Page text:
The National Law Forum

The Blog of the The National Law Review

HHS Launches Portal Seeking Questions from Mobile Health Application Developers

On October 5, the Office for Civil Rights (OCR) at the U.S. Department of Health and Human Services launched a new platform to enable developers of mobile health technology, as well as others “interested in the intersection of health information technology and HIPAA privacy protection.” OCR notes that there is currently “an explosion of technology using data about the health of individuals in innovative ways to improve health outcomes.” The platform allows for individuals to both submit and review questions on the HIPAA implications of these mobile health applications.

The platform invites mobile health developers to submit questions and topics for future guidance. The portal asks:

What current provisions leave you scratching your heads? How should this guidance look in order to make it more understandable, more accessible? Use this page to submit your questions about HIPAA. Or present a use case. Look at what your peers are discussing, comment on it and vote on which topics or use cases would be the most helpful or important to your work.

As of now, the platform features questions (though no answers yet) regarding:

  • what entities are covered by HIPAA;

  • the application of HIPAA to cloud computing;

  • what aspects of the application (environment) must be HIPAA compliant;

  • the content of business associate agreements;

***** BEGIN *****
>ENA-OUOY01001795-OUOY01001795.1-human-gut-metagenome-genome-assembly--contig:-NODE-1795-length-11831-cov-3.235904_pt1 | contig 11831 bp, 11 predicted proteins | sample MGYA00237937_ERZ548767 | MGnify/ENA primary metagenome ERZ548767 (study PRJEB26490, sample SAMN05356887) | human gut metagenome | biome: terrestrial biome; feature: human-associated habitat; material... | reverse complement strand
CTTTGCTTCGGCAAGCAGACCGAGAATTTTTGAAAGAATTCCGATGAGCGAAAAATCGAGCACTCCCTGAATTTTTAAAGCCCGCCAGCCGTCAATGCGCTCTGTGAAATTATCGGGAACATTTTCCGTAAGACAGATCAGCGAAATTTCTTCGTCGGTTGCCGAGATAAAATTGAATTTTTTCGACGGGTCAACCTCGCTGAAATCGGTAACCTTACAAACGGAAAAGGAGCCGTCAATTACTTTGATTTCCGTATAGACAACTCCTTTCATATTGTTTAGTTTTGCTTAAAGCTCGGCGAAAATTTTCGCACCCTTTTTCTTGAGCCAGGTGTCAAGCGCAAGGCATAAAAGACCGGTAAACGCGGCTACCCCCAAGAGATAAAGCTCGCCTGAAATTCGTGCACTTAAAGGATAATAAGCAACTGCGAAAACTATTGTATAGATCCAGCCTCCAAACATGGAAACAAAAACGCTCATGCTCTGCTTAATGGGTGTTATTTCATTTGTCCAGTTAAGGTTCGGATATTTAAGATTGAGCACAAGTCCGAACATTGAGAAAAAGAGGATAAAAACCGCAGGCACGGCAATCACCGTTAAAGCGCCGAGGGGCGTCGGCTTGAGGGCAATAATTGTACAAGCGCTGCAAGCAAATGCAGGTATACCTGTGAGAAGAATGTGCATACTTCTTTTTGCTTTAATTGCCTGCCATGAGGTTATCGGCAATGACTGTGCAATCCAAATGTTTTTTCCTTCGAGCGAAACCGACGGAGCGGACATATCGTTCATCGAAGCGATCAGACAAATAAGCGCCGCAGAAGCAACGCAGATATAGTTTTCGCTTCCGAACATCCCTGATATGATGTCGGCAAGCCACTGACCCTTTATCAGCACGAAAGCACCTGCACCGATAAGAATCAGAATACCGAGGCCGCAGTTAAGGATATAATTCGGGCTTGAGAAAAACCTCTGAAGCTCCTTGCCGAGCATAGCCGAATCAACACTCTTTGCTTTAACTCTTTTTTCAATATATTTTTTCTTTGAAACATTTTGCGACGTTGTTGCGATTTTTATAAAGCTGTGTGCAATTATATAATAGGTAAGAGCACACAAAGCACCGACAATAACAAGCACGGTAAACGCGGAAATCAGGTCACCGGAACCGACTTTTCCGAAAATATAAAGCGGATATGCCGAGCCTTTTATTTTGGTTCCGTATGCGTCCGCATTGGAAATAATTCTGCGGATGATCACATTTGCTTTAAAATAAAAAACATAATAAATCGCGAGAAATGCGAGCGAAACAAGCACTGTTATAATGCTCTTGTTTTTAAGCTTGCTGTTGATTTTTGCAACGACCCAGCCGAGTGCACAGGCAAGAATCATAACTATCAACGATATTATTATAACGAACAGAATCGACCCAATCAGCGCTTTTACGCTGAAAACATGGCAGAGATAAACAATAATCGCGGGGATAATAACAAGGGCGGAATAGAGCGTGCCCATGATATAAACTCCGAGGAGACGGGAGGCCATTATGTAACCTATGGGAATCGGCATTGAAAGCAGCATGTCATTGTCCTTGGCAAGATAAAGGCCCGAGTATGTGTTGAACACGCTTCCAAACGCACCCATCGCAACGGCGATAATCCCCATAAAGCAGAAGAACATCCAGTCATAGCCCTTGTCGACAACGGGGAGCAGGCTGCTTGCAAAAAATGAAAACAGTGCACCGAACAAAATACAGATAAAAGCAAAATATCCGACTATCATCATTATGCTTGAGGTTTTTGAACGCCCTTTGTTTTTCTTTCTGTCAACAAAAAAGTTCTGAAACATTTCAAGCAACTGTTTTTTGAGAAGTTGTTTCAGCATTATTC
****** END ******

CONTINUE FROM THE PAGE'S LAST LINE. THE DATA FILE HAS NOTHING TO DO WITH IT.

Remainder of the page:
• the flow of patient-generated data; and

  • the use of audit logging by developers.

Anyone can browse the site, but users who wish to submit questions must register. Registered users may also offer comments on other submissions or vote on the relevance of a topic. The portal represents that the entities and email addresses associated with posts by registered users will be anonymous to OCR. OCR also states that posting or commenting on a question on the portal will not subject anyone to enforcement action. While OCR will moderate comments posted by users, it will not vouch for the accuracy of these comments. Thus, users must pay close attention as to whether guidance appearing on by the portal is endorsed by OCR before taking action in reliance on this guidance.

The release of the portal comes at a time of particular uncertainty for medical application developers. HHS has acknowledged that existing HIPAA guidance has not addressed all of the questions raised by emerging technologies and has said that it plans to seek guidance from mobile application developers themselves. Depending on the timeliness of, and level of detail contained in, OCR’s responses to questions, the portal could prove a useful resource to a quickly evolving industry.

© 2015 Covington & Burling LLP

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